However i m doubtful we can Copy&Paste due to reasons above.

Whilst we may want the ideal state of car-free, any solution proposed has to
1) not cause too much pain & hardship – We hv a thriving democracy where opposition (pkr or umno depending on which state)would be quick to leap up to arms to protect the rakyat. If tolls are so unpopular, i doubt any msian would consent to gantry
2) not cause too much leakage – Eg lembah pantai mp very observant on air cond pedestrian bridge at klcc but surprisingly silent on many other matters

Otherwise, if we cannot get the buy in from the biggest stakeholder (the ppl who will be walking the most), there is no way it will ever take off

yes, we need someone who is ruthless to implement the unpopular policies. If we have politicians doing the popular policies all the time, then u and me can also do their work.
Not only do i support congestion charges and expensive parking in downtown, i also want to see public buses only streets, massive reduction in parking spaces for private vehicles, widening of pedestrian walkways and introduction of bicycle lanes.
Which KL mayor has the balls to make the hard decisions, pls raise your hand?

Hi William

Of course sudden revolutionary change could deter the public’s acceptance to nonmotorized form of transportation due to political backlash.

That’s why TRANSIT has been proposing Bus Rapid Transit or tram lines in downtown KL – when we have downtown circulating services that runs frequently (2 mins headway), uninterrupted (priority signals), with easy pedestrian access (no barriers/bridges)…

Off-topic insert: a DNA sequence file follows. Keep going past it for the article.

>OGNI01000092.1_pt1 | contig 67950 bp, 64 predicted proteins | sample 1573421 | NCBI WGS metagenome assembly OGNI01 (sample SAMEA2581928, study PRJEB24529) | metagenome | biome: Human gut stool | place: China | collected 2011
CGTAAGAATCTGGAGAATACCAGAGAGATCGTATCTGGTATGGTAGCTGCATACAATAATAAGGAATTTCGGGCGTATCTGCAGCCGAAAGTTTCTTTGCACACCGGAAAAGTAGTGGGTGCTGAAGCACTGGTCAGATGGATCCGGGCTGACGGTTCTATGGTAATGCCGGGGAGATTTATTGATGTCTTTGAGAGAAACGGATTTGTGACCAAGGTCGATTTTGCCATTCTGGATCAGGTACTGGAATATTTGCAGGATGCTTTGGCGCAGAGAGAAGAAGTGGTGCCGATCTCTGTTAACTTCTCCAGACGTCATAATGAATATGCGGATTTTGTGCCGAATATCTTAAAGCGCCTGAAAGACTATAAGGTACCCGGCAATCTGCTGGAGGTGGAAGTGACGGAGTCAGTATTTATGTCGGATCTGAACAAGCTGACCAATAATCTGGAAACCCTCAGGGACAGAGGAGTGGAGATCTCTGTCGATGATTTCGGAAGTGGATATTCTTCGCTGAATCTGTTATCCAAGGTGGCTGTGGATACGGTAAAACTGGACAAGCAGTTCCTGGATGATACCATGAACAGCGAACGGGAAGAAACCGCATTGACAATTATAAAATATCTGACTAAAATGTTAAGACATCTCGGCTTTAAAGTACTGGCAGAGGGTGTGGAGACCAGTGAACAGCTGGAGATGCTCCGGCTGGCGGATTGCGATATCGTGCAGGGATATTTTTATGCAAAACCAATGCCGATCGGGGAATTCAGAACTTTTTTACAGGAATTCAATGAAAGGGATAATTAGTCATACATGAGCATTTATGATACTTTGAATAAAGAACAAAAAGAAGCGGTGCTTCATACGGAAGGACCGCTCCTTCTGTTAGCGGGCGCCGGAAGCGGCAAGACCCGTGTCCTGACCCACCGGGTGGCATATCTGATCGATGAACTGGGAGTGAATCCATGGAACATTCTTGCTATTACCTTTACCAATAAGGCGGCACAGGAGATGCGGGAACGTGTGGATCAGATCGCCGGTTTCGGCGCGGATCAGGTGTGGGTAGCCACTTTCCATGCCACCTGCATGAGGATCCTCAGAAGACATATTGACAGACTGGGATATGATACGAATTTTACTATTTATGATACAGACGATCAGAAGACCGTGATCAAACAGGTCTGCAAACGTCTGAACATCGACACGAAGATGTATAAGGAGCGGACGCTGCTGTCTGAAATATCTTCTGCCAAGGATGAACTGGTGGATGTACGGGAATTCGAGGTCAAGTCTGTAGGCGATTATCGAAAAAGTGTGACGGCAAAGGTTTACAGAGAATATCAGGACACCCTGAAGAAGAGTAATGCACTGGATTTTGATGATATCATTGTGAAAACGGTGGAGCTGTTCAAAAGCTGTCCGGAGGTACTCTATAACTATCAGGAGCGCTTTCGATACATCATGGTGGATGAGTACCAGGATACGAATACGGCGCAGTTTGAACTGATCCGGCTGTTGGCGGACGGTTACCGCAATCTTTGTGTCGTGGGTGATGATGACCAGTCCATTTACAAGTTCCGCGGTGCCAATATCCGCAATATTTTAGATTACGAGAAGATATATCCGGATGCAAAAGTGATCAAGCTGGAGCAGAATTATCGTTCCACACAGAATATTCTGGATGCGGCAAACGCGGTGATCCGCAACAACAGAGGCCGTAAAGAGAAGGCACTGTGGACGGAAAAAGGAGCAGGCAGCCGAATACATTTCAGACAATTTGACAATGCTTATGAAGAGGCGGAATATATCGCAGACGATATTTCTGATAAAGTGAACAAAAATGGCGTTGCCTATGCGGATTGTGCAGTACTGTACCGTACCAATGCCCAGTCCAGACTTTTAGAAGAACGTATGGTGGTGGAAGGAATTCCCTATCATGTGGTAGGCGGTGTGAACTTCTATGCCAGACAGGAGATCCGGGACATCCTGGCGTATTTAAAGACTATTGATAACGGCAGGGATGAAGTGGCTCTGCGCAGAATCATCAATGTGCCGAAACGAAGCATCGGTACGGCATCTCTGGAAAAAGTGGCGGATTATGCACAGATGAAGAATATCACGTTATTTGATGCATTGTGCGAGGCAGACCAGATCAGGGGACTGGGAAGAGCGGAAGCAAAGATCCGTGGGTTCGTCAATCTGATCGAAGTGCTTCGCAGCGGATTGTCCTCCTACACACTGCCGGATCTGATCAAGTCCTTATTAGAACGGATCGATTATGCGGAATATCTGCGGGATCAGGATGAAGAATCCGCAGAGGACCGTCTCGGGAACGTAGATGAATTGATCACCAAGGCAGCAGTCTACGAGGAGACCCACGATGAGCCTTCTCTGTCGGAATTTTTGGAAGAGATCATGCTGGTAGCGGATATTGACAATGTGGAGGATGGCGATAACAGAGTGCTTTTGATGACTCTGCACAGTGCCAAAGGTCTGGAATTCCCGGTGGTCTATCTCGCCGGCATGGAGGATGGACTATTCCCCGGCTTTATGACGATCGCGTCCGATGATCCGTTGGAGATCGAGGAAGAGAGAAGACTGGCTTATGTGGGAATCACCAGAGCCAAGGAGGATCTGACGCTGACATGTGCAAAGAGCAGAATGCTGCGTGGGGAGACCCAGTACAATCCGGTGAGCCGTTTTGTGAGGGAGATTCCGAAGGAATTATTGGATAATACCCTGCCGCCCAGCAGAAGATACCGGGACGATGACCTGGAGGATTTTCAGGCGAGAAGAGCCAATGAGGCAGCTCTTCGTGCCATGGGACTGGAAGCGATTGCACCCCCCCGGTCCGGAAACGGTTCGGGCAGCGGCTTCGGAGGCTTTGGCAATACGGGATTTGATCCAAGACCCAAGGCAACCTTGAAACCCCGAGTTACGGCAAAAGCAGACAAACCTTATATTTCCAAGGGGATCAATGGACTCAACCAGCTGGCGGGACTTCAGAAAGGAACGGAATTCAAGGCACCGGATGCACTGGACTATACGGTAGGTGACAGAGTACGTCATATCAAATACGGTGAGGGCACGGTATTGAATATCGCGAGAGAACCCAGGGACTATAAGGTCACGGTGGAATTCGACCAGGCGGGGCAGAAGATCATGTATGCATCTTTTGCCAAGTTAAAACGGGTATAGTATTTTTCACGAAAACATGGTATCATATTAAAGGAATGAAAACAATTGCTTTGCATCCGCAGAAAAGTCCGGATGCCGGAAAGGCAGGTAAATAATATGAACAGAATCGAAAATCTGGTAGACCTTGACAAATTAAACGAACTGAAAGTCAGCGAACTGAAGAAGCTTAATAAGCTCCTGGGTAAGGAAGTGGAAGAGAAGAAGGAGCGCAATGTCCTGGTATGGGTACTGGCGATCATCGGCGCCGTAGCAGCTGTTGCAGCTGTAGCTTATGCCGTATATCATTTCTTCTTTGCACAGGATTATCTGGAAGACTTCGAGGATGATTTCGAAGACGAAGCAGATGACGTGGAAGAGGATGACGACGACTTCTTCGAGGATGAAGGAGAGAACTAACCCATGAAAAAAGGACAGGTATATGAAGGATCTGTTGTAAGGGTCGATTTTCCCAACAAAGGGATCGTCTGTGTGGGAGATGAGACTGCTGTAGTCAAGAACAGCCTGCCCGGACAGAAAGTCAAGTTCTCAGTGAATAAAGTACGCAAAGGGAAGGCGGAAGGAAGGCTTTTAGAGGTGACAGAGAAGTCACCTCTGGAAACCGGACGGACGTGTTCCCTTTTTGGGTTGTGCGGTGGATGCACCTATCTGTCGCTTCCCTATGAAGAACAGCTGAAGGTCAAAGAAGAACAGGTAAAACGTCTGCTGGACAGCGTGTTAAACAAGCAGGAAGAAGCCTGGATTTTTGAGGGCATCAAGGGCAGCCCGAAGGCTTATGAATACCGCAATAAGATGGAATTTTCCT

[SPAD needs to come up with ways to disperse downtown commuters to the edge of KL CBD (KL Sentral and other gateway terminals like Hang Tuah and Titiwangsa) through simplified transit routes and this CAN be done – if European cities with narrow roads can do it, why not KL?]

Plus wide pedestrian walkway (permeable to each other) with plenty of continuous and easy to maintain shades (japanese bamboo trees near entrance to Alamanda is gorgeous)…

[DBKL needs to reclaim parking for walkway, and assure business owners of greater generation of foot traffic as consumer catchment potential through people-oriented development code – meaning no vehicle workshop or logistic-based activities near transit nodes and walkways]

We are pretty sure people will likely to jump to transit (rather than wasting fuel, polluting the air, and time wasted in traffic jam and futile search for parking).